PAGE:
Position Without PCBs With PCBs Within-posture difference (99% CI) Between-posture difference (99% CI) p-value
PHE-KE 68.45±3.43 66.87±3.51 −1.57 (−1.34, −1.81) 1.23 (−4.10, 6.57) >0.05
PHE-KF 66.19±4.10 70.23±3.73 4.04 (5.13, 2.95)

Values are means±SD.

p<0.05.

Abbreviations: CI, confidence interval; PCBs, pelvic compression belts; PHE-KE, prone hip extension with knee extension; PHE-KF, prone hip extension with knee flexion.

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DISCUSSION

We explored whether a PCBs passively stabilized the SIJ by improving the strength of hip extensor and LD and ES activities during isometric PHE-KE and PHE-KF. The PCBs significantly improved strength of hip extensor (p<0.001), and also significantly increased activity of LD (p<0.05) but not activity of ES (p>0.05). To stabilize the SIJ, the pelvis and hip muscles contract, forcing closure mediated by a compressive force between the ilium and sacrum.19,38, 39 This represents a particularly important role of the muscles and the fascia; the relevant muscles are the proximal GM, the BF, and the ES; the thoracolumbar fascia is primarily involved.5 Also, appropriate force closure requires SIJ stability.21,22,29 SIJ instability decreased when a PCBs was worn25,26 the PCBs complemented the force closure caused by muscular contraction, by increasing SIJ passive stability (form closure)21 thereby alleviating SIJP. In addition, PCBs aided muscle contraction by increasing intramuscular pressure (IMP), in turn affecting muscle strength and activity.40,41

Yoon et al.24 reported that PCBs application during the active straight leg raise (ASLR) task significantly increased hip flexor muscle strength by enhancing passive stability of the lumbopelvic region, thereby suppressing muscular action form triggering unnecessary compensation, and thereby ultimately promoting hip flexion. The data of Mens et al.,23 Park et al.,39 and Kang et al.27 support this argument. However, in previous studies, hip flexor and adductor strength were assessed by the extent of PCBs wear; strength of hip extensor was not explored. Recently, Arab et al.28 suggested that the GM was weak in those with SIJP, but used only a pressure meter to collect data; real muscle strength was not measured. Pressure meter data are subjective, reflecting the pressure imposed by the examiner. Kim et al.19 showed that muscle activity of hip extensor changed during PHE. Muscle strength was measured via manual strength measurement using an HHD; this is common in clinical practice. However, as strength is assessed as the manual resistance to the examiner, if the patient is stronger than the examiner, the data will be erroneous.42 Thus, we measured objective strength of hip extensor during isometric PHE-KE and PHE-KF in patients wearing or not wearing a non-elastic belt.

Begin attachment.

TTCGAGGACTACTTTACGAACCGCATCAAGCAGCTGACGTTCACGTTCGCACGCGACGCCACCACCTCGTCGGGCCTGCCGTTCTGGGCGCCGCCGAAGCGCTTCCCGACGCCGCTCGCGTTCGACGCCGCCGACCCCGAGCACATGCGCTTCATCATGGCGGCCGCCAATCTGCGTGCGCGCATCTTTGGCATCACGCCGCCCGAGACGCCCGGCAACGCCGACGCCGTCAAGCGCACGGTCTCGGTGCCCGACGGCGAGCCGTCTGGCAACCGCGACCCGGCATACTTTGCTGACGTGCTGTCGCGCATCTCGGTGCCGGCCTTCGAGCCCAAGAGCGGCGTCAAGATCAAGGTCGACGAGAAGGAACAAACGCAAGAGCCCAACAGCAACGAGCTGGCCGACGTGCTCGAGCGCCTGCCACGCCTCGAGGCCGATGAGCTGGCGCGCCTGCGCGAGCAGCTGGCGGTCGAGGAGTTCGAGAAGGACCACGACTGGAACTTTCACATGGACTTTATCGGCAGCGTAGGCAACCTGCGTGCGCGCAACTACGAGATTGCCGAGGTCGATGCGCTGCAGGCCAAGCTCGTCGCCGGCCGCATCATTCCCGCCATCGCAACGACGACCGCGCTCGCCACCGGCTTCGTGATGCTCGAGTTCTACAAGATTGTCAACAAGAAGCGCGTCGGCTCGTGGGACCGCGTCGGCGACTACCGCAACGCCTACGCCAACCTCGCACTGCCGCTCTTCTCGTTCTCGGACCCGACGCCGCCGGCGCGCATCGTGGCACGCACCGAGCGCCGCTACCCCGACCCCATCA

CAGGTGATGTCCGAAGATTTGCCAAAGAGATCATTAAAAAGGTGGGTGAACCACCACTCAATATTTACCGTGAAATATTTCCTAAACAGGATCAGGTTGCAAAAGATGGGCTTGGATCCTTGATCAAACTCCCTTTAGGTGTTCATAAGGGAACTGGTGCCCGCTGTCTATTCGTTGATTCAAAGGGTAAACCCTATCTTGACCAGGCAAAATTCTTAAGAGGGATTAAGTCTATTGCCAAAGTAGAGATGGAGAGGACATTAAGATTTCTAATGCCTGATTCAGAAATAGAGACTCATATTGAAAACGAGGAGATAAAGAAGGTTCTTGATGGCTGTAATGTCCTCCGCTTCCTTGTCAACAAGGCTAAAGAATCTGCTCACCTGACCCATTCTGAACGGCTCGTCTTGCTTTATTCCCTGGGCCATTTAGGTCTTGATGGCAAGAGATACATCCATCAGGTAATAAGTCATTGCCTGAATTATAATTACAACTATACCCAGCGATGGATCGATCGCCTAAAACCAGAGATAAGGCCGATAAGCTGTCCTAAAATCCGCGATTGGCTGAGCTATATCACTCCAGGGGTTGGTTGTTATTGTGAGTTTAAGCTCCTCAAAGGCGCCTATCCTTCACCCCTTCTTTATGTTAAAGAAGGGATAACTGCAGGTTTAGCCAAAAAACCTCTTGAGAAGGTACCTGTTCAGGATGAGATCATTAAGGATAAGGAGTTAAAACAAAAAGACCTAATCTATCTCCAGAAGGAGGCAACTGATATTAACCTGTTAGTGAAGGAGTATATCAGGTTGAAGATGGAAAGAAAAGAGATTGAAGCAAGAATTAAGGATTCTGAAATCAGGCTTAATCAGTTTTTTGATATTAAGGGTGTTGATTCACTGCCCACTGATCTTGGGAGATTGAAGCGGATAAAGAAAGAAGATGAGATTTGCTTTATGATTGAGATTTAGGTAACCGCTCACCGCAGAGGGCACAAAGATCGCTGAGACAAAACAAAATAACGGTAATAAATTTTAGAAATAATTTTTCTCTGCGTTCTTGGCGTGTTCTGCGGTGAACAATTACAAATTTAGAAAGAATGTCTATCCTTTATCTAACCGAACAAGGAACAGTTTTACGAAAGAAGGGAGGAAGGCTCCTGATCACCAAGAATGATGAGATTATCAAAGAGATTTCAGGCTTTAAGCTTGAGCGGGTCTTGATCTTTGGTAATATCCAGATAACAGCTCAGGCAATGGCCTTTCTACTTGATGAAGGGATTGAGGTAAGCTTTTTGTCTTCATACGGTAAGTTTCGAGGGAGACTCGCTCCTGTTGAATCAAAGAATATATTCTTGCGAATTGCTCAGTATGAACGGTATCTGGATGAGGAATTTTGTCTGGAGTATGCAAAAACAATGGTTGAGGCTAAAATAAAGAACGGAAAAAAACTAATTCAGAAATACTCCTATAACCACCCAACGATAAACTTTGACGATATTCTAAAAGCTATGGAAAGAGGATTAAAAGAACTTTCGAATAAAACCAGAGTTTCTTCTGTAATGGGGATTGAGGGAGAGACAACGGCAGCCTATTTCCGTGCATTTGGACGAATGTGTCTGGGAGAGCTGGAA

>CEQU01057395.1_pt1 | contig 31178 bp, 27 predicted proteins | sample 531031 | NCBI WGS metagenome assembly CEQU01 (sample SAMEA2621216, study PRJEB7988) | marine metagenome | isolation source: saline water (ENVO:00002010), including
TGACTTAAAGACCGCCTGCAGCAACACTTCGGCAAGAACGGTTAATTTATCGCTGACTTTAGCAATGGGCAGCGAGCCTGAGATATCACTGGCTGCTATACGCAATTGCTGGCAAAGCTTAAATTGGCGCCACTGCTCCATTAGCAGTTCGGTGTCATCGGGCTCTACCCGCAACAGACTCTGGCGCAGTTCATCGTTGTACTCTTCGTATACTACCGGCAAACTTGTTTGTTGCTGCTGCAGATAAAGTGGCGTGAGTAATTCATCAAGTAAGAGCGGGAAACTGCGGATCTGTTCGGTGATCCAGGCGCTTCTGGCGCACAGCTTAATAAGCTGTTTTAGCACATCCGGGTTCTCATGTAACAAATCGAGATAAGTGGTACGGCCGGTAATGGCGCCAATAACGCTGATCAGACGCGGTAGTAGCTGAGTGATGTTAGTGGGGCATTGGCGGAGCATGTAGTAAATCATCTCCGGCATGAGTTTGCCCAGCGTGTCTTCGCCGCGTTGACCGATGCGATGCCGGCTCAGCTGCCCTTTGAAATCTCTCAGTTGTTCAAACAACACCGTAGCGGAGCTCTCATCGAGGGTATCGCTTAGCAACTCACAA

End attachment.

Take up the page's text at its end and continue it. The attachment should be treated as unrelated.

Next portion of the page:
The results of previous studies using HHDs, and our results using a non-elastic belt, indicate that PCBs-induced SIJ passive stability promoted action of hip extensor and increased extensor strength. In addition, isometric PHE-KF increased the GM strength more so than isometric PHE-KE increased the hamstring strength; the PCBs reduced reaction time of GM and activity of BF more so than that of the hamstring.21,29 The PCBs contacted the GM and increased the IMP, significantly enhancing muscle strength compared to that of the hamstring.40,41 Our results are clinically important because the proximal GM stabilizes the SIJ5 and the BF; global muscle strengthening can trigger compensatory LBP.29

The activity of the contralateral LD increased significantly when a PCBs was worn during isometric PHE-KE and PHE-KF (p<0.05). However, the activity of the contralateral ES did not change (p>0.05). A PCBs significantly reduced muscle activity of trunk during PHE.19 Jung et al.21 reported that when the PCBs was worn during one leg standing, the reaction time of the GM and the activity of BF decreased, but the BF reaction time increased. However, we did not schedule a PHE task; rather, we measured maximal muscle strength during the PHE-KE and PHE-KF postures. SIJ stability was increased by the PCBs, as was maximal muscle strength. Thus, PCBs-promoted load-transfer via the SIJ increased the maximal strength and activity of the contralateral LD, and also the IMP, through contact with the contralateral LD; this significantly increased muscle activity. However, activity of ES did not change significantly; the ES was not in contact with the PCBs.

Our study had certain limitations. First, we did not divide subjects into acute and chronic SIJP groups, rendering the SDs relatively high. In future studies, patients should be distinguished on this basis. The second limitation was that we measured only strength of hip extensor and muscle activity of trunk during PHE-KE and PHE-KF. It would be useful to additionally assess the strength of the isolated lateral hamstring, and that of external rotation during hip extension. Finally, we enrolled only 15 subjects; it is thus difficult to generalize our results.

CONCLUSION

We found that PCBs use during PHE passively stabilized the SIJ, promoting muscle activity of LD and increasing strength of hip extensor. Thus, the PCBs improved load transfer by the SIJ. Also, the PCBs increased muscle strength and activity by compressing muscles. We recommend using of PCBs for patients with SIJP increased the strength of hip extensor and muscle activity of contralateral latissimus dorsi.

Conflict of Interest Disclosures

None.

Funding/Support

None.

Acknowledgment

None.